Puttable bond

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Puttable bond (put bond, putable or retractable bond) is a bond with an embedded put option. The holder of the puttable bond has the right, but not the obligation, to demand early repayment of the principal. The put option is exercisable on one or more specified dates.[1]


This type of bond protects investors: if interest rates rise after bond purchase, the future value of coupon payments will become less valuable. Therefore, investors sell bonds back to the issuer and may lend proceeds elsewhere at a higher rate. Bondholders are ready to pay for such protection by accepting a lower yield relative to that of a straight bond.

Of course, if an issuer has a severe liquidity crisis, it may be incapable of paying for the bonds when the investors wish. The investors also cannot sell back the bond at any time, but at specified dates. However, they would still be ahead of holders of non-puttable bonds, who may have no more right than 'timely payment of interest and principal' (which could perhaps be many years to get all their money back).

The price behaviour of puttable bonds is the opposite of that of a callable bond. Since call option and put option are not mutually exclusive, a bond may have both options embedded.[2]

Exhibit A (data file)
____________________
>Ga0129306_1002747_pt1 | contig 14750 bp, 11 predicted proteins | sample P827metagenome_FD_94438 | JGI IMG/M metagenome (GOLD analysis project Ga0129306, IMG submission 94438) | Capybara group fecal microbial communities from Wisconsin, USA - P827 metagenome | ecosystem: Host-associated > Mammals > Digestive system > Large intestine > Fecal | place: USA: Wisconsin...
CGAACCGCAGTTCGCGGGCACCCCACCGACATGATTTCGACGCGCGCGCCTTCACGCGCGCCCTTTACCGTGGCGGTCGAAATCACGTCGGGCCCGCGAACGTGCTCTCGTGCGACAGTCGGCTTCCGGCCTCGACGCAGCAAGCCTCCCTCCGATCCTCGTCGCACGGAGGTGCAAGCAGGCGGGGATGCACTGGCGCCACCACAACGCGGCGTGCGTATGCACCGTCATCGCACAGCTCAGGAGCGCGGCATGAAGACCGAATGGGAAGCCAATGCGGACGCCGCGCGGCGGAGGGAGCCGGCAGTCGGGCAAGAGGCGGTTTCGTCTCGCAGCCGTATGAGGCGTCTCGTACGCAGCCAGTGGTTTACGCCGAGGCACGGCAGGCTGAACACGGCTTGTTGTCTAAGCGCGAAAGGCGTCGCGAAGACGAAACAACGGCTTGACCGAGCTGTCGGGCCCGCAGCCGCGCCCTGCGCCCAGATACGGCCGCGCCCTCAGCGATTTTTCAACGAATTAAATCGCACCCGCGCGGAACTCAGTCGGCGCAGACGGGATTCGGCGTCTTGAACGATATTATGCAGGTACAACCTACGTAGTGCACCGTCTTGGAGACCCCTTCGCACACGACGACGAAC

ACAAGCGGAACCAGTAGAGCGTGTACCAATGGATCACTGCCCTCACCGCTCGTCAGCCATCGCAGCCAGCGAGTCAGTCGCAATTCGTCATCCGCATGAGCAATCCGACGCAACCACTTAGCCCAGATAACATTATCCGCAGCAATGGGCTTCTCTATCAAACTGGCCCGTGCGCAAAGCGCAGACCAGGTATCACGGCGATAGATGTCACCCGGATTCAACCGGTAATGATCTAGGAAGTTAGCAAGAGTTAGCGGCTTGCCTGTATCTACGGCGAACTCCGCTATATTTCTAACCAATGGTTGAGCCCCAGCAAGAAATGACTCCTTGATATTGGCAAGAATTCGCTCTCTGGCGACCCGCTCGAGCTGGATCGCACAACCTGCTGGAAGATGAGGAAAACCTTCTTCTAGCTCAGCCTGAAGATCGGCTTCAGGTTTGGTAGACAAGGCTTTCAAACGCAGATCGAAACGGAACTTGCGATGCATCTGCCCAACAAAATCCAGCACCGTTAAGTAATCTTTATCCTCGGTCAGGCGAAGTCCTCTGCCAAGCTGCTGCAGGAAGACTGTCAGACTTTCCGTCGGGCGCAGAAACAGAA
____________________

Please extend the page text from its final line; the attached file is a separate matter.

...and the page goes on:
See also Bond option: Embedded options, for further detail.

Price of puttable bond = Price of straight bond + Price of put option

  • Price of a puttable bond is always higher than the price of a straight bond because the put option adds value to an investor;[3][4]
  • Yield on a puttable bond is lower than the yield on a straight bond.[5]


  1. ^ Put Bond at Investopedia. Accessed September 27, 2011.
  2. ^ Teaching Note on Convertible Bonds
  3. ^ Puttable and Extendible Bonds: Developing Interest Rate Derivatives for Emerging Markets, IMF, 2003
  4. ^ W. Sean Cleary and Charles P. Jones, Investment Alternatives Archived 2011-07-06 at the Wayback Machine, Investments: Analysis and Management, John Wiley & Sons Canada Ltd, 2005
  5. ^ Putable Bonds

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